US-based news magazine Foreign Policy claimed in a Monday report that the latest row between Turkey and the European Union over the cancellation of Turkish ministers’ referendum rallies in early March actually emerged after EU authorities found out that Turkish imams loyal to President Recep Tayyip Erdoğan had spied on followers of the Gülen movement, which is accused by Turkey of orchestrating a failed coup last summer.
According to the Foreign Policy report, Germany, the Netherlands, Switzerland, Belgium and Austria discovered and accused imams working for the Turkish-Islamic Union for Religious Affairs (DİTİB), which is linked to Turkey’s Directorate of Religious Affairs (Diyanet), of involvement in spying for the Turkish government on followers of the Gülen movement.
Providing details on how Erdoğan’s imams spied on Gülen followers, Foreign Policy claimed that imams have been spying for the Turkish government in 38 countries.
Underlining that DİTİB has been serving as “the long arm” of Erdoğan and the ruling Justice and Development Party (AKP) in Europe, Foreign Policy said many imams working for DİTİB were dismissed over their links to the Gülen movement as part of a government crackdown on the movement following a coup attempt in Turkey in July.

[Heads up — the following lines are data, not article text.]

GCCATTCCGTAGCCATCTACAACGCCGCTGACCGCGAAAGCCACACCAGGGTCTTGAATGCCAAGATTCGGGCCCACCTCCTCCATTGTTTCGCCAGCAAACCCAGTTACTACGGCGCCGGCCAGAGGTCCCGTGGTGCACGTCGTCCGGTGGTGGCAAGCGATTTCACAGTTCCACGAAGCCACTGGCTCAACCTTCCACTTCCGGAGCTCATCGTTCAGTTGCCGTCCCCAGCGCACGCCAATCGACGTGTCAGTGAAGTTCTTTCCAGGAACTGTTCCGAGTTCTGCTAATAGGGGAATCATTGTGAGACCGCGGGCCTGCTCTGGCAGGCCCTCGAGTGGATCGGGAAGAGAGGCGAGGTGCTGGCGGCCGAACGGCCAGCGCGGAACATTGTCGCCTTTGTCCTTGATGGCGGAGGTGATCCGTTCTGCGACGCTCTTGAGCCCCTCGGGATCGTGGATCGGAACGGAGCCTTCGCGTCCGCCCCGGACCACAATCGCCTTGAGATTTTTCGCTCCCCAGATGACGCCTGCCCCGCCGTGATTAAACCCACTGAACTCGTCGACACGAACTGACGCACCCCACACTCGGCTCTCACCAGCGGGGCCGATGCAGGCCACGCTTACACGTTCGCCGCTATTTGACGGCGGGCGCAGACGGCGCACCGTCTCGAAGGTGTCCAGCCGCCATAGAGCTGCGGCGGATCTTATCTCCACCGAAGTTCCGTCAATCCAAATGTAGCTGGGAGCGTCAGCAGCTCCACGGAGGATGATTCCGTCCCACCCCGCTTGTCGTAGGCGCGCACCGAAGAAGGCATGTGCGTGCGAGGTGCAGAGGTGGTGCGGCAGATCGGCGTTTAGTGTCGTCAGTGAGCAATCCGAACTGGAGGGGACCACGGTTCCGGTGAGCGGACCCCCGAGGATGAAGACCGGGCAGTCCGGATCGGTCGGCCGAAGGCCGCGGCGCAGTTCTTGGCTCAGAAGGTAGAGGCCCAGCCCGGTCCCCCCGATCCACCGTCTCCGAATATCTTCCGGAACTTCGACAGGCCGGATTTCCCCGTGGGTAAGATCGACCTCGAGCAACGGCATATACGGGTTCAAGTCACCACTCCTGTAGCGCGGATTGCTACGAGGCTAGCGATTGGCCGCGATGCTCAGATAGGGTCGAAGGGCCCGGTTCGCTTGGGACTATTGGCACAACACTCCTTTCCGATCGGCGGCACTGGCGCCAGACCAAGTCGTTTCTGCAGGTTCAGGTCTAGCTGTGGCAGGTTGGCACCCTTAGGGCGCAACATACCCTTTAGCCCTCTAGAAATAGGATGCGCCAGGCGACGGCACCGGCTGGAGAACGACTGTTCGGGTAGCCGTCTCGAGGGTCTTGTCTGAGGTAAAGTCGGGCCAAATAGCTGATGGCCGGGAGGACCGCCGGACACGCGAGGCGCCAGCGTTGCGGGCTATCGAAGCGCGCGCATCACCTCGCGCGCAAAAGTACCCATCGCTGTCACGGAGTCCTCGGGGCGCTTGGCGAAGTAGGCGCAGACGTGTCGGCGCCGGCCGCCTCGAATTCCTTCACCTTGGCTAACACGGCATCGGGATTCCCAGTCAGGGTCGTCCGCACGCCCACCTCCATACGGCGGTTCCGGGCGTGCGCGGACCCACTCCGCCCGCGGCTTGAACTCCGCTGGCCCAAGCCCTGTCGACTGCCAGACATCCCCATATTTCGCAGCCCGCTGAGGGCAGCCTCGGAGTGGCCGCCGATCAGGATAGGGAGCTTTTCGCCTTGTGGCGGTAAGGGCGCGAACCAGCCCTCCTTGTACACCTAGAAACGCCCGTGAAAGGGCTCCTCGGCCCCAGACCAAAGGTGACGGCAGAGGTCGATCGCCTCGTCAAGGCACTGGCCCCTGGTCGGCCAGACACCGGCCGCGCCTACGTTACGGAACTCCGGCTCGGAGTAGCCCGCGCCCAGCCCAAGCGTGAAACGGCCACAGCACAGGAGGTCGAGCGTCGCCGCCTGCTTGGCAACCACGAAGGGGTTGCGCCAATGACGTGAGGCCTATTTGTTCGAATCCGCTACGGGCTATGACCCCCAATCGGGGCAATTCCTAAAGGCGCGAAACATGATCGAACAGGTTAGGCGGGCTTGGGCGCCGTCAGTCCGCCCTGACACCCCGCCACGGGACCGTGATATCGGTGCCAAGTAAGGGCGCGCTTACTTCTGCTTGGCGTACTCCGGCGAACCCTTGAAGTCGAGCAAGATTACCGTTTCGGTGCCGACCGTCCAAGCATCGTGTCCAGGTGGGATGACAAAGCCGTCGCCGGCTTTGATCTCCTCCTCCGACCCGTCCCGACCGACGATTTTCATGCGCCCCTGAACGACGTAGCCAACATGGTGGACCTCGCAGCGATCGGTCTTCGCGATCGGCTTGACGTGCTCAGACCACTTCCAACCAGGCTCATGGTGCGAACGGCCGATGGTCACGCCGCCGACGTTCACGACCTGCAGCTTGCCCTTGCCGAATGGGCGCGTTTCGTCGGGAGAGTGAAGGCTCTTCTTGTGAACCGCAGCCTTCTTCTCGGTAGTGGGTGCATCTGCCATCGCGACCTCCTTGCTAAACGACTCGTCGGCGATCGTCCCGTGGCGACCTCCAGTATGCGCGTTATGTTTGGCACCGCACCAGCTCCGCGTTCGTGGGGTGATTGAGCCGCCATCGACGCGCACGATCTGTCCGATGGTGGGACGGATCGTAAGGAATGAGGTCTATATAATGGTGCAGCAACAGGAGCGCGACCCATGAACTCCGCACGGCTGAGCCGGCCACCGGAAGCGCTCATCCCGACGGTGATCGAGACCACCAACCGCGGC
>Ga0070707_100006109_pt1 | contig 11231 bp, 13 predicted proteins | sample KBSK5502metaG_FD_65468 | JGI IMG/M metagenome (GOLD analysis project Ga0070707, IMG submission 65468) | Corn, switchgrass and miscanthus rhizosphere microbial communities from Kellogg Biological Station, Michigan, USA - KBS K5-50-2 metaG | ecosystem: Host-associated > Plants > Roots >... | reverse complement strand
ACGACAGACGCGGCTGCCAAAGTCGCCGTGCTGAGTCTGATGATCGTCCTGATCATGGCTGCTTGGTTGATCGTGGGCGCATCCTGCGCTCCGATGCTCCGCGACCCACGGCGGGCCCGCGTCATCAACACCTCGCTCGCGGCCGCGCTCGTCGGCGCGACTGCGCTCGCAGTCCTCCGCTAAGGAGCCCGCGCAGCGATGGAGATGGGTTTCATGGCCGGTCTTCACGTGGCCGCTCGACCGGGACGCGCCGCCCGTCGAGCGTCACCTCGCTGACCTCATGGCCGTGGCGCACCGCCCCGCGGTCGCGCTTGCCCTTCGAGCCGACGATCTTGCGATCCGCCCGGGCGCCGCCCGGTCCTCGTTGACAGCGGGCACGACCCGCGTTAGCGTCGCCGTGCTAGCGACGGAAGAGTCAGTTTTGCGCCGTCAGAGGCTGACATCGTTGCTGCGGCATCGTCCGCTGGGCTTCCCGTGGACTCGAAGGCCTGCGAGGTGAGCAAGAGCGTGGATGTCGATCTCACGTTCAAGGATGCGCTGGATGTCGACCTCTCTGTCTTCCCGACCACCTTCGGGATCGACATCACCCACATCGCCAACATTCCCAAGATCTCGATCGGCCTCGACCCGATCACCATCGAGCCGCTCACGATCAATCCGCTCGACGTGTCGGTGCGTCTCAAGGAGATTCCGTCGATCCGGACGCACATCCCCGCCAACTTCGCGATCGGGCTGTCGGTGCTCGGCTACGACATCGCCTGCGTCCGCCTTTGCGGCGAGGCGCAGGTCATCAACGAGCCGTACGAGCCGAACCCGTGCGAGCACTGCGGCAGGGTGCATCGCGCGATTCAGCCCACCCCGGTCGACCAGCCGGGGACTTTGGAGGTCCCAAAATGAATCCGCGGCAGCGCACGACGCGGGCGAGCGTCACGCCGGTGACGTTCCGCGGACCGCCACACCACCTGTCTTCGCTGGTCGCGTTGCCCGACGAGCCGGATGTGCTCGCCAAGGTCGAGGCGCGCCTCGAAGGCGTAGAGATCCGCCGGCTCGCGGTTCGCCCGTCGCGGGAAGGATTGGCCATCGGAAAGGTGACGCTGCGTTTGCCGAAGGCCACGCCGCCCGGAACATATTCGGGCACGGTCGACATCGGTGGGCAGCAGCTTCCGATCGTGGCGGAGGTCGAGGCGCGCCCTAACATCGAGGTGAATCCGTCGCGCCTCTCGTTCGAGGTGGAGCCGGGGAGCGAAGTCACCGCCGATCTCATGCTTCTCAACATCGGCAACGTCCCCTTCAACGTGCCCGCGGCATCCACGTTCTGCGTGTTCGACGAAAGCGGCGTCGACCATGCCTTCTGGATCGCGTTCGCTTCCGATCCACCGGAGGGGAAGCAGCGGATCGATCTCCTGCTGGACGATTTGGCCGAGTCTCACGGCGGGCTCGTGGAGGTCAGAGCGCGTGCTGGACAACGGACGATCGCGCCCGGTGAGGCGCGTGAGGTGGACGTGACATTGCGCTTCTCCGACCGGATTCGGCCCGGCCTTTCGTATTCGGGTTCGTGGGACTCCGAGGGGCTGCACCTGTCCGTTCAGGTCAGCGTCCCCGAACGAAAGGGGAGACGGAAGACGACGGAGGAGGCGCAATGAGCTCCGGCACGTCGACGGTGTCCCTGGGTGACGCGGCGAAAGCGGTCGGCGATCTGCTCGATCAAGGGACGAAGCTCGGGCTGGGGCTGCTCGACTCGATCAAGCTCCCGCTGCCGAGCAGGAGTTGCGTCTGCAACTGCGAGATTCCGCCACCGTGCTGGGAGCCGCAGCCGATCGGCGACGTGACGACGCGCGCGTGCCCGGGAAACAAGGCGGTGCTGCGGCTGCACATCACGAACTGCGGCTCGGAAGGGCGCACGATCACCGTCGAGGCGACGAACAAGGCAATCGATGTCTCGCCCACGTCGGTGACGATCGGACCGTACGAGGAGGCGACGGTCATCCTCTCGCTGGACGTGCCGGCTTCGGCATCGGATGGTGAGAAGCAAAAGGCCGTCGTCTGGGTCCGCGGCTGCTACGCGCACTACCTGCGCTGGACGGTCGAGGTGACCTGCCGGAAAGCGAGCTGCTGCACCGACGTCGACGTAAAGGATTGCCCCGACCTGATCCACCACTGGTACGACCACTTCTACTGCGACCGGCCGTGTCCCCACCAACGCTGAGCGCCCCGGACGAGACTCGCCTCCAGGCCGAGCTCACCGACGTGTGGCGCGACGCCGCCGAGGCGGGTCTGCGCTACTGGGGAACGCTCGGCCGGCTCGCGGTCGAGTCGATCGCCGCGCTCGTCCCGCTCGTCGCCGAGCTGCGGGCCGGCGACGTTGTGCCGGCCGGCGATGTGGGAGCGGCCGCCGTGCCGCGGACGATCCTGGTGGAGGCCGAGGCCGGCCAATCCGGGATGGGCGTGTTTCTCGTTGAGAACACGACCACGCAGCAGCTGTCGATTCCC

According to Foreign Policy, DİTİB fired several “reform-minded imams” over their links with US-based Turkish scholar Fethullah Gülen, who inspired the Gülen movement, and imams loyal to Erdoğan were caught red-handed by German intelligence services submitting lists of suspected Gülen supporters to Turkish authorities last year.
The German authorities charged 16 clerics with illegal “secret service collaboration” and searched mosques and apartments, confiscating computers and reams of paperwork.
In February, German police teams raided the apartments of four DİTİB imams in North Rhine-Westphalia and Rhineland-Palatinate who are suspected of acting as informants.
The Federal Public Prosecutor’s Office (GBA) said in a statement that the imams had acted on an order issued on Sept. 20 of last year by the directorate to profile Gülen movement sympathizers.
Earlier, DİTİB officials admitted to profiling Gülen movement sympathizers based on instructions from Turkey’s top religious authority, the Directorate of Religious Affairs.
Last month the GBA launched an investigation into Turkish intelligence operations on German soil after a lawmaker filed a criminal complaint. Austria is also investigating whether Turkey has been operating an informer network targeting Gülen followers on its soil, via its embassy in Vienna.
The coordinator of DİTİB, Murat Kayman, announced his resignation on Feb. 23 on his blog as the spying imam issue has led to tensions between Turkey and Germany.